By Theresa Vargas
Washington Post Staff Writer
Friday, September 1, 2006
There was the warrior side of Pfc. Colin Wolfe: the 14-year-old who saw what happened Sept. 11, 2001, and decided that he wanted to be a Marine, and the 19-year-old pickup driver who left for Iraq in July.
And then there was the side that Colin didn't really talk about but that many in Manassas knew: the ballet dancer. The boy capable of pirouettes and graceful leaps who grew into a teenager able to guide his dance partners with poise.
"He was talented. At some level, he took pride in it," his father, Mark Wolfe, said yesterday, just hours after two Marines had arrived at 4:45 a.m. at the family's Manassas home to tell him and his wife, Amy, that their son had been killed.
Colin had been riding in the back of a truck in Anbar province when it hit a roadside bomb, Wolfe said yesterday. His son had been deployed July 13 and was to return in February, he said.
The Department of Defense does not confirm combat deaths until 24 hours after families are notified.
Wolfe said that his son was a typical teenager interested in soccer, football and girls but that there was also a strong pull in him toward the Marines, a pull that intensified after the Sept. 11 attacks.
"He was doing what he wanted to do, and he was believing in what he was doing," Wolfe said. "And so it was not a wasted death."
There is some solace in this, he said. "There has to be."
Although the Marine Corps issued no official statement, throughout Manassas, news of the death flowed from Osbourn High School, which Colin graduated from in 2005, and through the artistic community, in which his parents are major figures. Amy Wolfe is artistic director of the Manassas Dance Company, where her son grew up performing.
"Colin has been a mainstay in 'The Nutcracker' for many years," said Sheryl Bass, a city school board member and president of the dance company board of directors. He played the boy Fritz, a soldier and a partygoer in the classic Christmas show.
"He's amazing," Bass said.
What impressed her most, she said, was how he had matured from a mischievous little boy she had to keep an eye on into a mature, dependable dance partner.
"The young men are the girls' stability. They are there for the young ladies to hold on to, knowing that these young men won't let them fall," she said. Colin was particularly strong, she said.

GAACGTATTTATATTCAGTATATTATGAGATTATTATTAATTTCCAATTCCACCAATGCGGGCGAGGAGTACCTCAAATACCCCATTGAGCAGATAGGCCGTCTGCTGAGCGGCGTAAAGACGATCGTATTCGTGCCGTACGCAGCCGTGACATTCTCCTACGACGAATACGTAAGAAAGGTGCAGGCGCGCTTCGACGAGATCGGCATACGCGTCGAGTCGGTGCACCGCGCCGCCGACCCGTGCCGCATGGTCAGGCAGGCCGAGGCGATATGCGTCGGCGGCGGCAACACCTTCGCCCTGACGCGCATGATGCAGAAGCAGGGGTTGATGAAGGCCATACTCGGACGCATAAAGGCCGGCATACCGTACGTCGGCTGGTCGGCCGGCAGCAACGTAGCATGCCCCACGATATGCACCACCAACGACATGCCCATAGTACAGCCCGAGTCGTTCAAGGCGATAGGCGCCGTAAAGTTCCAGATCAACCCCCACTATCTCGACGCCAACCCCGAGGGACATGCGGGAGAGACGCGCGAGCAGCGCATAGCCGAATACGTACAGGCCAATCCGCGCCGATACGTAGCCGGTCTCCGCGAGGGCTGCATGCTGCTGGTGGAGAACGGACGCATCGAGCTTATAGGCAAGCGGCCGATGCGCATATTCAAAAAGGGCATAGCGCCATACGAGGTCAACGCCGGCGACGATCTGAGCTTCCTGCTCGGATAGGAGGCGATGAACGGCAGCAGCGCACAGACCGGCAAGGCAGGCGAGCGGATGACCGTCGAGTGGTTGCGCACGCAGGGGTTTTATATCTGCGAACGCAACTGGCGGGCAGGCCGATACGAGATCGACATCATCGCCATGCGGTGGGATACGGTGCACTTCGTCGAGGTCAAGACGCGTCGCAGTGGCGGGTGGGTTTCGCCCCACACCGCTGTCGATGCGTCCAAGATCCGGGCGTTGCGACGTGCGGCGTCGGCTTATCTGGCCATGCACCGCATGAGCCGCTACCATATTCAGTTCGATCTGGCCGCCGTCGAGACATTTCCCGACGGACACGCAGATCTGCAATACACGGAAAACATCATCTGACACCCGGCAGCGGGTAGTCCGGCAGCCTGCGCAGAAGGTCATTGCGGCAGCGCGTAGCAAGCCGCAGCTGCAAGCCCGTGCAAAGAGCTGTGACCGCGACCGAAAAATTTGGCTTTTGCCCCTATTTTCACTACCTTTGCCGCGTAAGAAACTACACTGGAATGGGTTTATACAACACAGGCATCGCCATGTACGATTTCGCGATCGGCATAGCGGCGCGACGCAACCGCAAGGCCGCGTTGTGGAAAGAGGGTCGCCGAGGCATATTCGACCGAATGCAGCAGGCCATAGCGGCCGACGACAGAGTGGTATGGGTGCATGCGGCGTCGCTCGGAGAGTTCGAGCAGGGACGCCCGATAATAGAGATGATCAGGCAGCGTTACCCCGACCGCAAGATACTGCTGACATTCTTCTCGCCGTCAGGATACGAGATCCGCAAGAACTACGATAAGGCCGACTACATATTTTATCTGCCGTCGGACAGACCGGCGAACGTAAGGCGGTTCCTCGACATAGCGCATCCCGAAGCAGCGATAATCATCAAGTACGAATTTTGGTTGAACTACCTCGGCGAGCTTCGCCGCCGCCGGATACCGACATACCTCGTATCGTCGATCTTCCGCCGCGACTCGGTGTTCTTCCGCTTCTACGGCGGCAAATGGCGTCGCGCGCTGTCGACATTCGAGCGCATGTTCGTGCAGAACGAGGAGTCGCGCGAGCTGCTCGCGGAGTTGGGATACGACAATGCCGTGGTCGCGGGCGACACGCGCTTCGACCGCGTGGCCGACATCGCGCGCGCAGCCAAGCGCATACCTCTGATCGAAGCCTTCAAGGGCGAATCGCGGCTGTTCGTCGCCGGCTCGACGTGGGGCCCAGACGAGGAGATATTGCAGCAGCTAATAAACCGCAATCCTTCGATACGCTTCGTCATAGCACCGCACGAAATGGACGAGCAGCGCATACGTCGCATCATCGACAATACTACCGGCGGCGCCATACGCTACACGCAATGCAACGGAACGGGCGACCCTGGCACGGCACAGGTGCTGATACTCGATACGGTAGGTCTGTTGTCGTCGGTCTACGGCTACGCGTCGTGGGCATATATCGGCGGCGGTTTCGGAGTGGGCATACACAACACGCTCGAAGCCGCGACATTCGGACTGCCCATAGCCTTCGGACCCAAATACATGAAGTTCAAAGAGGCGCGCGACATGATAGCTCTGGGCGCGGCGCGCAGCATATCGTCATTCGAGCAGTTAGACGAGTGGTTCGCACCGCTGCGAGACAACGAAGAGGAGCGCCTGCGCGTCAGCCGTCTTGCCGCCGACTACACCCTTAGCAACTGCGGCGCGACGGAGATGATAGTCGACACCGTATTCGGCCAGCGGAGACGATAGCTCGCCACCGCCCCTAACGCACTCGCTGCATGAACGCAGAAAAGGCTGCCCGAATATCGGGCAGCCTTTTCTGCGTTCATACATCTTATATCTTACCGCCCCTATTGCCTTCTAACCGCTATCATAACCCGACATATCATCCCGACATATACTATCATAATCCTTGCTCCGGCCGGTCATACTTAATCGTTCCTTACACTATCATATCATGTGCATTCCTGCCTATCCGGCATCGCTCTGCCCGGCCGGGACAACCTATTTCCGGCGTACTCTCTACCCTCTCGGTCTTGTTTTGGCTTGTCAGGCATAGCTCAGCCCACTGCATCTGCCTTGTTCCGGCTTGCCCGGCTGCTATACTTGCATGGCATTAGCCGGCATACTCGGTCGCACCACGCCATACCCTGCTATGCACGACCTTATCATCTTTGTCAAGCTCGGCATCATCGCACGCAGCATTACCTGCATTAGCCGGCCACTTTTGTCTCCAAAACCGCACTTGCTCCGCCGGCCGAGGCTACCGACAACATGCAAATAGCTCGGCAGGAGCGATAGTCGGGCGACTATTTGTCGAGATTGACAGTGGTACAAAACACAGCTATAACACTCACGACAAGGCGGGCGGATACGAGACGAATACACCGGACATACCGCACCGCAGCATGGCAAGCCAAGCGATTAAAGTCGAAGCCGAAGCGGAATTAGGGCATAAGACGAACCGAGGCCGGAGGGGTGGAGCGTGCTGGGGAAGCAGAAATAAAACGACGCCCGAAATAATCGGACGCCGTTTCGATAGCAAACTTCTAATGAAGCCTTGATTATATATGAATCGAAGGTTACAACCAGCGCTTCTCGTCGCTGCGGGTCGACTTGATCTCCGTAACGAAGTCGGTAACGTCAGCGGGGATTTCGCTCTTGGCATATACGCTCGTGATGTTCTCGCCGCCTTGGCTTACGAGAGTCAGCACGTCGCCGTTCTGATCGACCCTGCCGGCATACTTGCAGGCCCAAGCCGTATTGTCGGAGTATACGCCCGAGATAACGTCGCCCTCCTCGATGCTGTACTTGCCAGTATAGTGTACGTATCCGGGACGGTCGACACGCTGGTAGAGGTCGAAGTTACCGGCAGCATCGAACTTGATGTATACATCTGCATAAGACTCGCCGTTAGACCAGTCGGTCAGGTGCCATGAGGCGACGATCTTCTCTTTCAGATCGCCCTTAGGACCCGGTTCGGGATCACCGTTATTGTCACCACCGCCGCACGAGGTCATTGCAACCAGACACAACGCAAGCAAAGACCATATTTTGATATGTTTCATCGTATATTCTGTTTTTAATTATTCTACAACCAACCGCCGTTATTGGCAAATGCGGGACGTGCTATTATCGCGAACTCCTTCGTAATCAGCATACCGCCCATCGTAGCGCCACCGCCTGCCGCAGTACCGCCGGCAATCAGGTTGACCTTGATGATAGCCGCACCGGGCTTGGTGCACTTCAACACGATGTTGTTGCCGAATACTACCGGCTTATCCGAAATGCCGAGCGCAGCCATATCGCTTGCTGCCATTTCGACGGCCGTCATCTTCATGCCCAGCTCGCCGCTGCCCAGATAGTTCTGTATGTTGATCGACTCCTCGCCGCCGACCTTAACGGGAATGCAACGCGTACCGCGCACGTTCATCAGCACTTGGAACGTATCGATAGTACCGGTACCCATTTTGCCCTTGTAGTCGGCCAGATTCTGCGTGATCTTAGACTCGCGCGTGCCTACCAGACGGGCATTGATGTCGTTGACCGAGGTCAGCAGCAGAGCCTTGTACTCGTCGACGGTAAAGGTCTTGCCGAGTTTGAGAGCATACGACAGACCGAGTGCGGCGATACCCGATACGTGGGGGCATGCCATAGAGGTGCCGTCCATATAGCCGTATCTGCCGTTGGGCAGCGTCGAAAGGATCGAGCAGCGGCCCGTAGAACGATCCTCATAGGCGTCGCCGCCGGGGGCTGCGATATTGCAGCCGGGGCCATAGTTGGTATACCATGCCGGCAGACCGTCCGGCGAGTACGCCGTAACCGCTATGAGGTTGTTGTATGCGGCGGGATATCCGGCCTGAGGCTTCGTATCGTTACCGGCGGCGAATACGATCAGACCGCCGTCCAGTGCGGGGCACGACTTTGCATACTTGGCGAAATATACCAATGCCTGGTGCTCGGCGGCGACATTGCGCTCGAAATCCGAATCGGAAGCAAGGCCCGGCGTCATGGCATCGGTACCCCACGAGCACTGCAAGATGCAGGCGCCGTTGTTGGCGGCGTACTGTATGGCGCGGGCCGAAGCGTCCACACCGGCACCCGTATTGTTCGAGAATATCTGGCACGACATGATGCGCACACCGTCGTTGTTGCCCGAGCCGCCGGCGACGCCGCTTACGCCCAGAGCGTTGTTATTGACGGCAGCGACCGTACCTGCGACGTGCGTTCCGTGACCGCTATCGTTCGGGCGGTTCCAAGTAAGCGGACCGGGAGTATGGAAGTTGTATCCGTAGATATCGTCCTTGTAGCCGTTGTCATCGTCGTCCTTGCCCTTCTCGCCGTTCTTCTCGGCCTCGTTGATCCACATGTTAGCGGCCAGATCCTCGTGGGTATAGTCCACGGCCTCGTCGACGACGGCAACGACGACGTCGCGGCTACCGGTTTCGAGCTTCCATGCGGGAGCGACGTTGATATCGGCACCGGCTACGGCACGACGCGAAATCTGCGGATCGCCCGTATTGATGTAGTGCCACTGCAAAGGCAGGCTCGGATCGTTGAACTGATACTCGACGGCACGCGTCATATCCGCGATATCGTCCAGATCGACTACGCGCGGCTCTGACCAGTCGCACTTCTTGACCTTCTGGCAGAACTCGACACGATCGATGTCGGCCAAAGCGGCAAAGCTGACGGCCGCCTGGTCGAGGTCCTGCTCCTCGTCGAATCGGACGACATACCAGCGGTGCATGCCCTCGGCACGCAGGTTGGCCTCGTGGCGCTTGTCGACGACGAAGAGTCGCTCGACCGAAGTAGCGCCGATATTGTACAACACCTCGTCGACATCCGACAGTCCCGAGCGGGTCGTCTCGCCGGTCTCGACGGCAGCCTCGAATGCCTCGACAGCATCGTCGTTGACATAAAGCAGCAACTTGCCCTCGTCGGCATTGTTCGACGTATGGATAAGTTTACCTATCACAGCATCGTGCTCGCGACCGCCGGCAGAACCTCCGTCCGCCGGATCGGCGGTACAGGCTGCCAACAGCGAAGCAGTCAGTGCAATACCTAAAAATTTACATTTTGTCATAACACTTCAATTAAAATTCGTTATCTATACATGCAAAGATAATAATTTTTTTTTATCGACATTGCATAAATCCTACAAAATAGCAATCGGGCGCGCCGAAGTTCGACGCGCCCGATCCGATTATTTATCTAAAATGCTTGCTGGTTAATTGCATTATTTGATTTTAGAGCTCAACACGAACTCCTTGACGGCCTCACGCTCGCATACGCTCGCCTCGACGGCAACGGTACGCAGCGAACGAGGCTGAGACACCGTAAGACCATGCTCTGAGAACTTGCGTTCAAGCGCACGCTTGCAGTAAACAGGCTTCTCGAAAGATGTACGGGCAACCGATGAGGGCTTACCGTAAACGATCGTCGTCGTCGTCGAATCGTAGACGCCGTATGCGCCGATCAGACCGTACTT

The girls were one of the main appeals of dance for his son, Wolfe said, adding that ballet was never Colin's first love but that he could hold his own. His son had been dancing since he was 3 years old and performed right up until he enlisted, Wolfe said.
"Giselle" was his last performance, in May 2005.
That's when he left Manassas to join the 3rd Battalion, 2nd Marine Regiment, in a weapons company at Camp Lejeune in North Carolina.
Jerry Martin, a track coach and one of Colin's teachers at Osbourn, said that before Colin enlisted, they spent weeks talking about the risks of going to war. Martin, a retired Marine lieutenant colonel, had taught a class on lessons of the Vietnam War at Osbourn, and Colin took it.
"I explained to him that it was easy to talk about a war, but once you are there, it's a different story," Martin said yesterday, his voice choking on tears. "He said, 'I understand that this is pretty serious, but I think I'm up to the task.' "
Colin "could have very easily fit into college, wherever he wanted to go. He was the kind of kid that made friends very easily," Martin said. "Every time I tried to steer him in another direction, he said, 'Coach Martin, I've made up my mind, and this is what I want to do.' "
Martin, who was shot and disabled in the Vietnam War, said he asked Colin about his decision one last time, right before he was deployed.
"Without hesitation, he said, 'I'm ready to do it,' " Martin said.